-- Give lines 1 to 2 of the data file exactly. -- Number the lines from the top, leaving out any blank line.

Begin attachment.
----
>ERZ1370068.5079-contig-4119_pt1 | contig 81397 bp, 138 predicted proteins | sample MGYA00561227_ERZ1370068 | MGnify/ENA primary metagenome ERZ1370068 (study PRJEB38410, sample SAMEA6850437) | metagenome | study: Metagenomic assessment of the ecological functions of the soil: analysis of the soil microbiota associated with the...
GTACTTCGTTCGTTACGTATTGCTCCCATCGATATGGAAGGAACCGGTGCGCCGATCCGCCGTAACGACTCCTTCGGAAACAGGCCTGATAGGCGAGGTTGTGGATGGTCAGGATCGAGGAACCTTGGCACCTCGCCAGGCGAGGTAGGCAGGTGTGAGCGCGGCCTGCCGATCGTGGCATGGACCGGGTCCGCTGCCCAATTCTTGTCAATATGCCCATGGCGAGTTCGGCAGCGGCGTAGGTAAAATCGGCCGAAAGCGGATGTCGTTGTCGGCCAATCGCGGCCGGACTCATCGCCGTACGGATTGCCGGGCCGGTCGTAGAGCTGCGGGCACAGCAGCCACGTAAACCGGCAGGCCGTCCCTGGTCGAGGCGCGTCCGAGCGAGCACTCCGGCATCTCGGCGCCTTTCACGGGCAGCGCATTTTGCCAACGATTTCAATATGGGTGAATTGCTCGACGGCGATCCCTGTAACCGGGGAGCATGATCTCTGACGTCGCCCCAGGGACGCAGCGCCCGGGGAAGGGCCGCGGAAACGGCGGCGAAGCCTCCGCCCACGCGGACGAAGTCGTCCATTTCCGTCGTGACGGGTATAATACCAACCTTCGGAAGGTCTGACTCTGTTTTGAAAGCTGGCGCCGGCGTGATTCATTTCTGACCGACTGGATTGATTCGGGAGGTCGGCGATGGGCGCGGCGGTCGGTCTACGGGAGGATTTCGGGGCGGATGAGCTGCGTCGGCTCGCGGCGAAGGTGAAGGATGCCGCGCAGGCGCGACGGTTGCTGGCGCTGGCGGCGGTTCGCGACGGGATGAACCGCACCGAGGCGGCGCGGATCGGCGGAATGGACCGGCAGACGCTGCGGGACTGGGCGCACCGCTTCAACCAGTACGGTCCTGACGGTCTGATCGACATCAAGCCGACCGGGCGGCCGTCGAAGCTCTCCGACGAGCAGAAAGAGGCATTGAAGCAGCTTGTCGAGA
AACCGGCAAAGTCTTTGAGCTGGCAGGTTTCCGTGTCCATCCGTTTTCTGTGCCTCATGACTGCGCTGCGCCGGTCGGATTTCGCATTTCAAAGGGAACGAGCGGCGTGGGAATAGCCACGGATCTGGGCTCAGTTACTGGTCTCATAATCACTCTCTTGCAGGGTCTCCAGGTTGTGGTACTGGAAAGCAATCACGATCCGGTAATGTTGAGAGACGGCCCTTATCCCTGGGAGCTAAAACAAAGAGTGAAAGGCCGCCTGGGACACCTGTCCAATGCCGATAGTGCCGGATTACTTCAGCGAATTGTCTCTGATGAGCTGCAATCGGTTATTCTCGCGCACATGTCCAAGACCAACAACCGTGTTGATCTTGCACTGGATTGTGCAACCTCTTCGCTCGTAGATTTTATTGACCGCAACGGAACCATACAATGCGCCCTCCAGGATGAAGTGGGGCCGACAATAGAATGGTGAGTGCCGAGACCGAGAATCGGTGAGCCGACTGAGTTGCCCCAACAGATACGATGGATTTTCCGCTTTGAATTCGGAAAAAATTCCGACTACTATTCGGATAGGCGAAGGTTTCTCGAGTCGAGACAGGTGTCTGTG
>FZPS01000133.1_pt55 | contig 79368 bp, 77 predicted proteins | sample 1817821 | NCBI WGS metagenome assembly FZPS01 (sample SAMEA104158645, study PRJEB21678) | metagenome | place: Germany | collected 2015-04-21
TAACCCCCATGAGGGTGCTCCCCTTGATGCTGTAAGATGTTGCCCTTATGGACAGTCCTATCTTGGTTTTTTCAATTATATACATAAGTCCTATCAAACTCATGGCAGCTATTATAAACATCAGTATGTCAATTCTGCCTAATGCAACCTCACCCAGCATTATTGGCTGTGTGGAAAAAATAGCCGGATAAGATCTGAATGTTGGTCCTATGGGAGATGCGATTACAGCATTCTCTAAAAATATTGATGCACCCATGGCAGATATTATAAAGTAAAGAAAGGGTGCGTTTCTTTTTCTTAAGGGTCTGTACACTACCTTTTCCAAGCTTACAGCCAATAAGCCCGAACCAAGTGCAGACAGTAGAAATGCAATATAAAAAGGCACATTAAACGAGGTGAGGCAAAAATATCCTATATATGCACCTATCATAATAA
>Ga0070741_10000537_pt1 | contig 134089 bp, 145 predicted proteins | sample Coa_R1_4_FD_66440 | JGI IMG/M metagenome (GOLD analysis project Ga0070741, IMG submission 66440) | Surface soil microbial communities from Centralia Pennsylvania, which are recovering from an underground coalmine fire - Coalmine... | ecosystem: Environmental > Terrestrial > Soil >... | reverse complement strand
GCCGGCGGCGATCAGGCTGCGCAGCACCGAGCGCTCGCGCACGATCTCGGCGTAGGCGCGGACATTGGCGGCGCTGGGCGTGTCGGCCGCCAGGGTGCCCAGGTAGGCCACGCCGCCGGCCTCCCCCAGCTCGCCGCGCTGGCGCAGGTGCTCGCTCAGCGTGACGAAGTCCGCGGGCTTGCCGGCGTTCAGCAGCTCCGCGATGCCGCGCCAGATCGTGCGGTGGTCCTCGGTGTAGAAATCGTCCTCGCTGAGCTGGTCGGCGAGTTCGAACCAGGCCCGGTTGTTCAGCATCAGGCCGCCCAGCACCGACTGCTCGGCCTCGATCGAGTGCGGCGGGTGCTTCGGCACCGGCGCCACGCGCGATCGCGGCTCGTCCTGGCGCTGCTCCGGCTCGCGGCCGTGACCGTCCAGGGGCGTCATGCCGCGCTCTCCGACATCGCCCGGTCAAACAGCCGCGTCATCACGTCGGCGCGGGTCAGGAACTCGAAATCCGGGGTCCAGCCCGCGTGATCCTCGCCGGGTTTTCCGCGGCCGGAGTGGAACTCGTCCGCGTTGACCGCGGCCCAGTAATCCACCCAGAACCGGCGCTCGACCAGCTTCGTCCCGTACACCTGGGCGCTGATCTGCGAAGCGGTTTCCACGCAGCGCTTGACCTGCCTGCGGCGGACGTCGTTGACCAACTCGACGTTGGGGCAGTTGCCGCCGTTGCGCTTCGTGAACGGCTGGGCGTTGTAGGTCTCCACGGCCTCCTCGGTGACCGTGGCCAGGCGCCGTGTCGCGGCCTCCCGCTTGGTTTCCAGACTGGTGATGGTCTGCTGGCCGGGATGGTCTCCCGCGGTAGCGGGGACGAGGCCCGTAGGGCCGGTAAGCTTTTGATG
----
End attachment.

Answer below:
>ERZ1370068.5079-contig-4119_pt1 | contig 81397 bp, 138 predicted proteins | sample MGYA00561227_ERZ1370068 | MGnify/ENA primary metagenome ERZ1370068 (study PRJEB38410, sample SAMEA6850437) | metagenome | study: Metagenomic assessment of the ecological functions of the soil: analysis of the soil microbiota associated with the...
GTACTTCGTTCGTTACGTATTGCTCCCATCGATATGGAAGGAACCGGTGCGCCGATCCGCCGTAACGACTCCTTCGGAAACAGGCCTGATAGGCGAGGTTGTGGATGGTCAGGATCGAGGAACCTTGGCACCTCGCCAGGCGAGGTAGGCAGGTGTGAGCGCGGCCTGCCGATCGTGGCATGGACCGGGTCCGCTGCCCAATTCTTGTCAATATGCCCATGGCGAGTTCGGCAGCGGCGTAGGTAAAATCGGCCGAAAGCGGATGTCGTTGTCGGCCAATCGCGGCCGGACTCATCGCCGTACGGATTGCCGGGCCGGTCGTAGAGCTGCGGGCACAGCAGCCACGTAAACCGGCAGGCCGTCCCTGGTCGAGGCGCGTCCGAGCGAGCACTCCGGCATCTCGGCGCCTTTCACGGGCAGCGCATTTTGCCAACGATTTCAATATGGGTGAATTGCTCGACGGCGATCCCTGTAACCGGGGAGCATGATCTCTGACGTCGCCCCAGGGACGCAGCGCCCGGGGAAGGGCCGCGGAAACGGCGGCGAAGCCTCCGCCCACGCGGACGAAGTCGTCCATTTCCGTCGTGACGGGTATAATACCAACCTTCGGAAGGTCTGACTCTGTTTTGAAAGCTGGCGCCGGCGTGATTCATTTCTGACCGACTGGATTGATTCGGGAGGTCGGCGATGGGCGCGGCGGTCGGTCTACGGGAGGATTTCGGGGCGGATGAGCTGCGTCGGCTCGCGGCGAAGGTGAAGGATGCCGCGCAGGCGCGACGGTTGCTGGCGCTGGCGGCGGTTCGCGACGGGATGAACCGCACCGAGGCGGCGCGGATCGGCGGAATGGACCGGCAGACGCTGCGGGACTGGGCGCACCGCTTCAACCAGTACGGTCCTGACGGTCTGATCGACATCAAGCCGACCGGGCGGCCGTCGAAGCTCTCCGACGAGCAGAAAGAGGCATTGAAGCAGCTTGTCGAGA